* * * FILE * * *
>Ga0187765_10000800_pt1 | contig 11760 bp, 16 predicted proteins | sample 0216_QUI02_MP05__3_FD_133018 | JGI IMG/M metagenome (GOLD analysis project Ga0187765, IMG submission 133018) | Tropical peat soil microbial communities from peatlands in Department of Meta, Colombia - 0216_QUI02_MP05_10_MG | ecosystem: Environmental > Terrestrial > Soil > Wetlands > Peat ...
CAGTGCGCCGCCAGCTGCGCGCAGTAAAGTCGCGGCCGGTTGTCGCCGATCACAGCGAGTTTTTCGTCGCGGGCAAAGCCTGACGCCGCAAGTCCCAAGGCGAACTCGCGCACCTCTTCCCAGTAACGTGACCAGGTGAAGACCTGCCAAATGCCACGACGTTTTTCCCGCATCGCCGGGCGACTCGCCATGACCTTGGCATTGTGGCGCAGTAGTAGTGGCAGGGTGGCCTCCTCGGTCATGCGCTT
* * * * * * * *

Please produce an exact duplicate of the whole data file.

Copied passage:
>Ga0187765_10000800_pt1 | contig 11760 bp, 16 predicted proteins | sample 0216_QUI02_MP05__3_FD_133018 | JGI IMG/M metagenome (GOLD analysis project Ga0187765, IMG submission 133018) | Tropical peat soil microbial communities from peatlands in Department of Meta, Colombia - 0216_QUI02_MP05_10_MG | ecosystem: Environmental > Terrestrial > Soil > Wetlands > Peat ...
CAGTGCGCCGCCAGCTGCGCGCAGTAAAGTCGCGGCCGGTTGTCGCCGATCACAGCGAGTTTTTCGTCGCGGGCAAAGCCTGACGCCGCAAGTCCCAAGGCGAACTCGCGCACCTCTTCCCAGTAACGTGACCAGGTGAAGACCTGCCAAATGCCACGACGTTTTTCCCGCATCGCCGGGCGACTCGCCATGACCTTGGCATTGTGGCGCAGTAGTAGTGGCAGGGTGGCCTCCTCGGTCATGCGCTT